This is a small criticism of Charles Talbert’s commentary on Ephesians and Colossians that simply grew too large for the review itself, so I’m posting it separately for people to read. I am for the most part very impressed by this commentary. The fact that I disagree with Talbert regarding Ephesians 5.21 should not be very surprising, those of you who have read my blog for a while know that I’m quite picky about this verse.
The problem is Talbert’s conclusion that verse 21 of chapter 5 should not be read as part of the household code section. He believes that the ellipsis of a verb does at times introduce a new section.
The absence of a verb at the start of a new thought unit has parallels elsewhere in canonical Paul (e.g. Phil 2:5b; 2 Tim 3:16). The imperative copula, moreover, is missing in Rom 12:9a; 2 Cor 8:16; and Col 4:6 (131).
But there is a problem with his examples. Phil 2.5b and 2 Tim. 3.16 both lack the copula. More over Talbert notes that Rom. 12.9a; 2 Cor 8.16; lack the imperative copula (131). But this argument cannot stand. If Talbert cannot find a non-copula verbless clause that begins a new section, he argument fails. Ephesians 5.22 is an instance of an ellipsis where the verb is supplied by verse 21. A missing copula does not function in this manner.
[S]trictly speaking, the absence of the copula is not ellipsis, but a remnant of a primitive idiom, since some primitive tongues could do without the copula.
A.T. Robertson, A Grammar of the Greek New Testament in the Light of Historical Research (Logos, 1919; 2006), 395.
Robertson’s point is the two noun phrases together can function as a clause by themselves without the copula – a phenomena, though foreign to English, is pervasive in numerous languages, including Greek. Though he’s wrong in thinking that this is a primitive construction or idiom. Its occurs in modern langauges as well. The great author, Tolstoy, would probably have been offended by this statement, since Russian has nominal existential clauses as well- and his language is far from primitive.
This sort of construction is also described in introductory books on Grammatical Analysis:
The linking verb … does satisfy a basic requirement of English Grammar which sates that every sentence must contain a verb. This requirement does not hold for all language, however. In a number of languages, sentences … [can] be expressed without any verb at all.
Paul R. Kroeger, Analyzing Grammar: An Introduction (Cambridge: University Press, 2005), 174.
And it is discussed in other Greek grammars as well. Stanley Porter writes:
The clause in Greek does not necessarily consist of a subject and predicate, as students of other languages are often taught. For example, there is nothing un-Greek or unnatural about the following Greek clauses: Mt. 5.3: μακάριοι οἱ πτωχοὶ τῷ πνεύματι (the poor in spirit [are] blessed), a verbless clause with a subject (adjective) and a predicate complement, a fairly common sentence type; Rom. 7.16: καλός ([it is] good), with a simple adjective serving as the entire clause. . . .
It is often said that several of these constructions have elided items (e.g. omission of a form of the verb εἰμί), but this kind of analysis is not necessary. It is sufficient to say that what constitutes a ‘clause’ in Greek may be different from what constitutes a clause in other languages. For Greek, a subject word (noun, adjective) and a predicate word (verb) are not required to constitute a clause, no matter what elements may appear in English translation.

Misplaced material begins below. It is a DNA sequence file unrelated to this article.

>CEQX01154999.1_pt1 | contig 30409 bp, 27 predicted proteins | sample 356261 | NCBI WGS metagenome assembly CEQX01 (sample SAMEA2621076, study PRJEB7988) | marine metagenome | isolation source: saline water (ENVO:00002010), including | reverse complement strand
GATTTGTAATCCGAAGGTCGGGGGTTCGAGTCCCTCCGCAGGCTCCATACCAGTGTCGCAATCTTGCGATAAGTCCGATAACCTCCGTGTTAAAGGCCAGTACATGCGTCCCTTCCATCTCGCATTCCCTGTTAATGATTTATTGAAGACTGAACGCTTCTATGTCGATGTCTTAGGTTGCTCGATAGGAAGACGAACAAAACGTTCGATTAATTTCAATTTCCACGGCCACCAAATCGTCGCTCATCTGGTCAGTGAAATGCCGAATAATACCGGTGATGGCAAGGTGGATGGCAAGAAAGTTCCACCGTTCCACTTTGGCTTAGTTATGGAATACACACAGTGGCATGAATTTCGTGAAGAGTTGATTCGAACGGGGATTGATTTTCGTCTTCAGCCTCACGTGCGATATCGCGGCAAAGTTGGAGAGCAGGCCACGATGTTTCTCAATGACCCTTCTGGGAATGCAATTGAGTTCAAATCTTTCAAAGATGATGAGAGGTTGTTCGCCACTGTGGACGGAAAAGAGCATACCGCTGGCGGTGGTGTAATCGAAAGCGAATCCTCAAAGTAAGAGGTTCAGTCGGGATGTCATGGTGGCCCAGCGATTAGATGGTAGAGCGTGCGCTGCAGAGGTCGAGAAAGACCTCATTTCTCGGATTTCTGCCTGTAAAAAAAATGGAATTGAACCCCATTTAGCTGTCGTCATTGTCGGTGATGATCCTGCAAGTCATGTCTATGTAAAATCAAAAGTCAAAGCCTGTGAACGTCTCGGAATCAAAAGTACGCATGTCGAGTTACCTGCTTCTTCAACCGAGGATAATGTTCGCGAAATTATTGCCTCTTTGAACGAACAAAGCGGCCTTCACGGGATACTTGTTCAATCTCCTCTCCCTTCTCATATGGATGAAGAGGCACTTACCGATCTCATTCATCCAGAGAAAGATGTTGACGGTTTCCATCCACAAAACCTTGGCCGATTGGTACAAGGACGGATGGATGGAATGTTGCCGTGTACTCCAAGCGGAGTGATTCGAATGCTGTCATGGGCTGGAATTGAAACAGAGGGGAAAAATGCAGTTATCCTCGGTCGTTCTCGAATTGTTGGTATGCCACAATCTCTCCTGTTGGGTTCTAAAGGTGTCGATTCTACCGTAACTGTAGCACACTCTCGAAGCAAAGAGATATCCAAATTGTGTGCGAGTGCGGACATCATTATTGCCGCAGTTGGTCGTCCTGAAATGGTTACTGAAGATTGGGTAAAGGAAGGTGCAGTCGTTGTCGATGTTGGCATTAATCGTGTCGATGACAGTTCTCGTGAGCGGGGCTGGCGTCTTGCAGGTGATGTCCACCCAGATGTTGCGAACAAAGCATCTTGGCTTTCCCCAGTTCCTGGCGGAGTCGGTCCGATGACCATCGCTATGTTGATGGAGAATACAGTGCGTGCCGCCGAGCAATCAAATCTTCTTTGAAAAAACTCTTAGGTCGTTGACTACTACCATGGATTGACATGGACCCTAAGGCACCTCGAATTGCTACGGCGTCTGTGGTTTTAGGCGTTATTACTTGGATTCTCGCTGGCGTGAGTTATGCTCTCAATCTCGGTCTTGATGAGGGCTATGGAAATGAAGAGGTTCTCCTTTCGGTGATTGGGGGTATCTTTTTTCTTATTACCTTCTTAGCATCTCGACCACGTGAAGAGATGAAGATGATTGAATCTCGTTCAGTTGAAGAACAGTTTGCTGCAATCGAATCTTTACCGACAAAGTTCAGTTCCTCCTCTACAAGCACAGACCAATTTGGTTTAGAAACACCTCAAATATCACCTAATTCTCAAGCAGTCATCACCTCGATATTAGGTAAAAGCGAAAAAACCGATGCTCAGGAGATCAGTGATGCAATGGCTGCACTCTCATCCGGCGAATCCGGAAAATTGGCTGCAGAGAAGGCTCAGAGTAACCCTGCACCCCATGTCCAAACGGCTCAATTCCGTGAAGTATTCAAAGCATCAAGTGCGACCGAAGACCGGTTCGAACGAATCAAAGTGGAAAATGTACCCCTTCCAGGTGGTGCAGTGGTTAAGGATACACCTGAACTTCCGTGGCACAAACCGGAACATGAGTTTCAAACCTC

Idioms of the Greek New Testament (Sheffield: JSOT, 1999), 287.
Porter is right, but he’s a bit imprecise with his words. The words subject and predicate are semantic terms. So while a nominal clause may not have a verb, that is not to say that it does not have a predicate, which is exactly why we talk about “attributive” and “predicative” positions in Greek grammar for the adjective.
All of this to say, Talbert’s examples are not examples of what he wants them to be. The reason that these verbless clauses begin new sections (which in of itself could be debated) is that they are typical, normal clauses. According to Opentext.org’s analysis, there are over 1000 occurrences of verbless clauses in Paul’s letters. The vast majority of these simply lack the copula. I’ve checked.
Talbert’s other objection to understanding 21 as being connected with verse 22 deals with the question of “mutual submission,” which he rejects because, “Submission is not reciprocated to husbands, parents, and masters” (131). The problem with this argument is that it ignores the structure of the passage. Talbert has already admitted that there is a possible inclusio involved with with verse 21 and verse 33 with the word φοβος (fear/respect). If this inclusio is followed then it makes sense that the mutual submission of verse 21 applies only to the husband and wife relationship. And as many have claimed before, surely the husband sacrificially loving his wife is an act of mutual submission. Paul has not removed the social order, but he has changed it, just as he did in 1 Corinthians 7.3-5. While Talbert believes Paul has only made a spiritual change (154), these two passages, Eph 5.21-33 (or better, Eph 5.15-33) and 1 Cor 7.3-5 suggest physical changes to the present order as well (For more discussion of this passage, cf. HERE, HERE, HERE, HERE, HERE, and HERE).